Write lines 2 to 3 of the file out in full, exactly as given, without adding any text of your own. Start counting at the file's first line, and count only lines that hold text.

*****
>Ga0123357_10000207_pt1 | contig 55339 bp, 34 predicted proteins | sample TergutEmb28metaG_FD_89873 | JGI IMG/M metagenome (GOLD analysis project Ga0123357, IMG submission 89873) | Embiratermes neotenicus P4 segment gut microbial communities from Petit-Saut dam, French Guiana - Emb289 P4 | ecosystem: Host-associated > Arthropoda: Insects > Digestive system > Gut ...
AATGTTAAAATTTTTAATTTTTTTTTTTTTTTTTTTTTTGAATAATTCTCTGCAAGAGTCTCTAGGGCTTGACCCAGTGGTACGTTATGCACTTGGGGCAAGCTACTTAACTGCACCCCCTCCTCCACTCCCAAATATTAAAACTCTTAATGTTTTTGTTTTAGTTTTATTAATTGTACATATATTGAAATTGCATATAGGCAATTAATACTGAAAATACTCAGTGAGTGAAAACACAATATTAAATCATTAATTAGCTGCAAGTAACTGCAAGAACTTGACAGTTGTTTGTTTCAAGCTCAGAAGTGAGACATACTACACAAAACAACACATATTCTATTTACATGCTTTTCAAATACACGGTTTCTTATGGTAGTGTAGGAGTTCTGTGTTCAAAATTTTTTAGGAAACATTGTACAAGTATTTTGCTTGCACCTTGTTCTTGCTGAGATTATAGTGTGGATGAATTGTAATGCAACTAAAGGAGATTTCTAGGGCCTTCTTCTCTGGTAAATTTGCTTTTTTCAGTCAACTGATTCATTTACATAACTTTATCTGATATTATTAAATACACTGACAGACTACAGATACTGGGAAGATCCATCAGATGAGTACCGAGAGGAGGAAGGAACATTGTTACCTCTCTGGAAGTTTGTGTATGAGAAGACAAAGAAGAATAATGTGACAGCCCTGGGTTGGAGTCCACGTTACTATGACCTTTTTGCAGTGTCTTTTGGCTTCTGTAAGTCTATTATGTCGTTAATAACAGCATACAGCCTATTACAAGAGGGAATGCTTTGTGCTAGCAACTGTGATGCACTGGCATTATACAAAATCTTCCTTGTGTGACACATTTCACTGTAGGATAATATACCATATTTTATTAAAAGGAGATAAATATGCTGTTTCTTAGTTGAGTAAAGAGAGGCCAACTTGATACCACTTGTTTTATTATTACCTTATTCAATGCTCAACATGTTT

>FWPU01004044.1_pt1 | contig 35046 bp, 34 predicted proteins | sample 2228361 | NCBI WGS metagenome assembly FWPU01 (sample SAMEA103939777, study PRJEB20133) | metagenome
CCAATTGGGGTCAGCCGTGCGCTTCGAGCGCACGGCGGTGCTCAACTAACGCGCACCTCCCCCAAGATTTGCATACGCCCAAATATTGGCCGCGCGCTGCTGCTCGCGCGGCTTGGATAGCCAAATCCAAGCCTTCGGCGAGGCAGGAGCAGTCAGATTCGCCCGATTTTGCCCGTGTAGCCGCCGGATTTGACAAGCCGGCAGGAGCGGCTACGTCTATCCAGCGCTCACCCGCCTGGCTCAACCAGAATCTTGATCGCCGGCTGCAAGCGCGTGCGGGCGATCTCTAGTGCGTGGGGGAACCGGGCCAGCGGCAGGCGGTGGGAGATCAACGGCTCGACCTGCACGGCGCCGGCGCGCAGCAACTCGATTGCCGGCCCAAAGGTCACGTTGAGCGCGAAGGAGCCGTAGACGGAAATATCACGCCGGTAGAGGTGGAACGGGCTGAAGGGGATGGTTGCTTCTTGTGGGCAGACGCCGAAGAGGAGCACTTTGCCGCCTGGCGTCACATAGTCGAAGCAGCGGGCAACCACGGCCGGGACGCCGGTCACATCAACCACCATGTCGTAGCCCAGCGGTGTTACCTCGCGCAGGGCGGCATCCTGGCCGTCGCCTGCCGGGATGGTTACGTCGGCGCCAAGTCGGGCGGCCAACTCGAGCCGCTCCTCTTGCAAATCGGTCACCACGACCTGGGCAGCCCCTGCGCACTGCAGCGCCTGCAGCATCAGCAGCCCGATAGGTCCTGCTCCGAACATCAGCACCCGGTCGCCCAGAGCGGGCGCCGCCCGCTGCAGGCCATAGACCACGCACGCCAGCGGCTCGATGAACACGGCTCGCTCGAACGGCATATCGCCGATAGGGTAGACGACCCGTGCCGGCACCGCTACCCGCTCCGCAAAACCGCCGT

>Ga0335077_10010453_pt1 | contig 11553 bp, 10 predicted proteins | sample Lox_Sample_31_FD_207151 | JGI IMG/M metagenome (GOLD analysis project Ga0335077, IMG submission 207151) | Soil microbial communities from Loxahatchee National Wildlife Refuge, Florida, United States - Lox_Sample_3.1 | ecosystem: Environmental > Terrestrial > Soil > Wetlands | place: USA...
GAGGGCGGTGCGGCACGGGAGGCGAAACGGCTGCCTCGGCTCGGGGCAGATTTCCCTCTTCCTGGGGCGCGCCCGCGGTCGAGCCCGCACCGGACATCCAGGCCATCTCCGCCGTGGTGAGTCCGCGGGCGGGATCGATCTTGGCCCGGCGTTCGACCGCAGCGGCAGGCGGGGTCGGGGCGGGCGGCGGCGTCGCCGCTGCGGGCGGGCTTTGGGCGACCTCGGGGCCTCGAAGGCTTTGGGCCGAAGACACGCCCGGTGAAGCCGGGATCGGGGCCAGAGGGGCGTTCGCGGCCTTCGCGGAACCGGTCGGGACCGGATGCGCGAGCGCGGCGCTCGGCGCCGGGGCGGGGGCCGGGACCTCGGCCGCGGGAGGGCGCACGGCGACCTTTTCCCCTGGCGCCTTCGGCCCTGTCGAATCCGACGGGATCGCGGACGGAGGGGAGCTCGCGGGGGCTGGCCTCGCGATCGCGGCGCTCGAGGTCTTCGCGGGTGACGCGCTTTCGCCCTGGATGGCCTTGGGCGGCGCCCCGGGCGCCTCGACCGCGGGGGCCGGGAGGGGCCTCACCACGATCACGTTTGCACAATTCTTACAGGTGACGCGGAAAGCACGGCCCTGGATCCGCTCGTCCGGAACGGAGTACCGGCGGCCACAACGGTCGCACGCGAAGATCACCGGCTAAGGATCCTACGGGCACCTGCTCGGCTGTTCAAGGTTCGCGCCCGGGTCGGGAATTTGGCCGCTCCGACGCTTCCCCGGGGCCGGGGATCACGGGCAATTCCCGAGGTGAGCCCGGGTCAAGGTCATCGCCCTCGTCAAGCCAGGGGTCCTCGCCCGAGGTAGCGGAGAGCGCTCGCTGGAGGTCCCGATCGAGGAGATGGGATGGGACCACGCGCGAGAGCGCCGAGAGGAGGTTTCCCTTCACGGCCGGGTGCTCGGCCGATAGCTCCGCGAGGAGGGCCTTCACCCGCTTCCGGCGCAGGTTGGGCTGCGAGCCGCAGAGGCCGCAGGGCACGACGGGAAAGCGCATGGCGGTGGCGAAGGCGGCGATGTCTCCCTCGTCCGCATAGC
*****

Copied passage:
AATGTTAAAATTTTTAATTTTTTTTTTTTTTTTTTTTTTGAATAATTCTCTGCAAGAGTCTCTAGGGCTTGACCCAGTGGTACGTTATGCACTTGGGGCAAGCTACTTAACTGCACCCCCTCCTCCACTCCCAAATATTAAAACTCTTAATGTTTTTGTTTTAGTTTTATTAATTGTACATATATTGAAATTGCATATAGGCAATTAATACTGAAAATACTCAGTGAGTGAAAACACAATATTAAATCATTAATTAGCTGCAAGTAACTGCAAGAACTTGACAGTTGTTTGTTTCAAGCTCAGAAGTGAGACATACTACACAAAACAACACATATTCTATTTACATGCTTTTCAAATACACGGTTTCTTATGGTAGTGTAGGAGTTCTGTGTTCAAAATTTTTTAGGAAACATTGTACAAGTATTTTGCTTGCACCTTGTTCTTGCTGAGATTATAGTGTGGATGAATTGTAATGCAACTAAAGGAGATTTCTAGGGCCTTCTTCTCTGGTAAATTTGCTTTTTTCAGTCAACTGATTCATTTACATAACTTTATCTGATATTATTAAATACACTGACAGACTACAGATACTGGGAAGATCCATCAGATGAGTACCGAGAGGAGGAAGGAACATTGTTACCTCTCTGGAAGTTTGTGTATGAGAAGACAAAGAAGAATAATGTGACAGCCCTGGGTTGGAGTCCACGTTACTATGACCTTTTTGCAGTGTCTTTTGGCTTCTGTAAGTCTATTATGTCGTTAATAACAGCATACAGCCTATTACAAGAGGGAATGCTTTGTGCTAGCAACTGTGATGCACTGGCATTATACAAAATCTTCCTTGTGTGACACATTTCACTGTAGGATAATATACCATATTTTATTAAAAGGAGATAAATATGCTGTTTCTTAGTTGAGTAAAGAGAGGCCAACTTGATACCACTTGTTTTATTATTACCTTATTCAATGCTCAACATGTTT

>FWPU01004044.1_pt1 | contig 35046 bp, 34 predicted proteins | sample 2228361 | NCBI WGS metagenome assembly FWPU01 (sample SAMEA103939777, study PRJEB20133) | metagenome